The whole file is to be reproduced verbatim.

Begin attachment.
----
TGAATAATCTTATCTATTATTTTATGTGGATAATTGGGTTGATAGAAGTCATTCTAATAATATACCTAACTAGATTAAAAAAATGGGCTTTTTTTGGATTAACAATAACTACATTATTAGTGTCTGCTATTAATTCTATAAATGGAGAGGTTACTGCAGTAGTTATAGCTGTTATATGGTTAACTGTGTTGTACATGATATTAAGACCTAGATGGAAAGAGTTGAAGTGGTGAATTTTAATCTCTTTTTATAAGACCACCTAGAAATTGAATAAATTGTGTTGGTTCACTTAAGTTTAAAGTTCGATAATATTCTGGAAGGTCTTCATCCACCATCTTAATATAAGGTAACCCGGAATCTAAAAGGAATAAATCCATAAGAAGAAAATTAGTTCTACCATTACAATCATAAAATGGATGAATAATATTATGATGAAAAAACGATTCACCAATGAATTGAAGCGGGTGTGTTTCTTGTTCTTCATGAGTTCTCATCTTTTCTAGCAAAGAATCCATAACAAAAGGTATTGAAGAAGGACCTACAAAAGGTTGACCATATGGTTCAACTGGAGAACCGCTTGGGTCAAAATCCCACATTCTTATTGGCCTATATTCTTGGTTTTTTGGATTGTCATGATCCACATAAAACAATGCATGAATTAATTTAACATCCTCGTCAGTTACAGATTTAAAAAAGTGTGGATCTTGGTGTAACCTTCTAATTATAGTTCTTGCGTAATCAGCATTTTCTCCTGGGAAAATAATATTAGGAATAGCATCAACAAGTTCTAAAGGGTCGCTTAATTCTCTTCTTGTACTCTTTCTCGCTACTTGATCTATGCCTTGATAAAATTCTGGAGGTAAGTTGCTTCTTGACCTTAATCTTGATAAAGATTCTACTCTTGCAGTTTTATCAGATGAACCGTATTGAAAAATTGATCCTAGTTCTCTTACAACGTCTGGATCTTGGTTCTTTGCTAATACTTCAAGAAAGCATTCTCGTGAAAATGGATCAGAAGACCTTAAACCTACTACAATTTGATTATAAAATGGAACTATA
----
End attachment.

TGAATAATCTTATCTATTATTTTATGTGGATAATTGGGTTGATAGAAGTCATTCTAATAATATACCTAACTAGATTAAAAAAATGGGCTTTTTTTGGATTAACAATAACTACATTATTAGTGTCTGCTATTAATTCTATAAATGGAGAGGTTACTGCAGTAGTTATAGCTGTTATATGGTTAACTGTGTTGTACATGATATTAAGACCTAGATGGAAAGAGTTGAAGTGGTGAATTTTAATCTCTTTTTATAAGACCACCTAGAAATTGAATAAATTGTGTTGGTTCACTTAAGTTTAAAGTTCGATAATATTCTGGAAGGTCTTCATCCACCATCTTAATATAAGGTAACCCGGAATCTAAAAGGAATAAATCCATAAGAAGAAAATTAGTTCTACCATTACAATCATAAAATGGATGAATAATATTATGATGAAAAAACGATTCACCAATGAATTGAAGCGGGTGTGTTTCTTGTTCTTCATGAGTTCTCATCTTTTCTAGCAAAGAATCCATAACAAAAGGTATTGAAGAAGGACCTACAAAAGGTTGACCATATGGTTCAACTGGAGAACCGCTTGGGTCAAAATCCCACATTCTTATTGGCCTATATTCTTGGTTTTTTGGATTGTCATGATCCACATAAAACAATGCATGAATTAATTTAACATCCTCGTCAGTTACAGATTTAAAAAAGTGTGGATCTTGGTGTAACCTTCTAATTATAGTTCTTGCGTAATCAGCATTTTCTCCTGGGAAAATAATATTAGGAATAGCATCAACAAGTTCTAAAGGGTCGCTTAATTCTCTTCTTGTACTCTTTCTCGCTACTTGATCTATGCCTTGATAAAATTCTGGAGGTAAGTTGCTTCTTGACCTTAATCTTGATAAAGATTCTACTCTTGCAGTTTTATCAGATGAACCGTATTGAAAAATTGATCCTAGTTCTCTTACAACGTCTGGATCTTGGTTCTTTGCTAATACTTCAAGAAAGCATTCTCGTGAAAATGGATCAGAAGACCTTAAACCTACTACAATTTGATTATAAAATGGAACTATA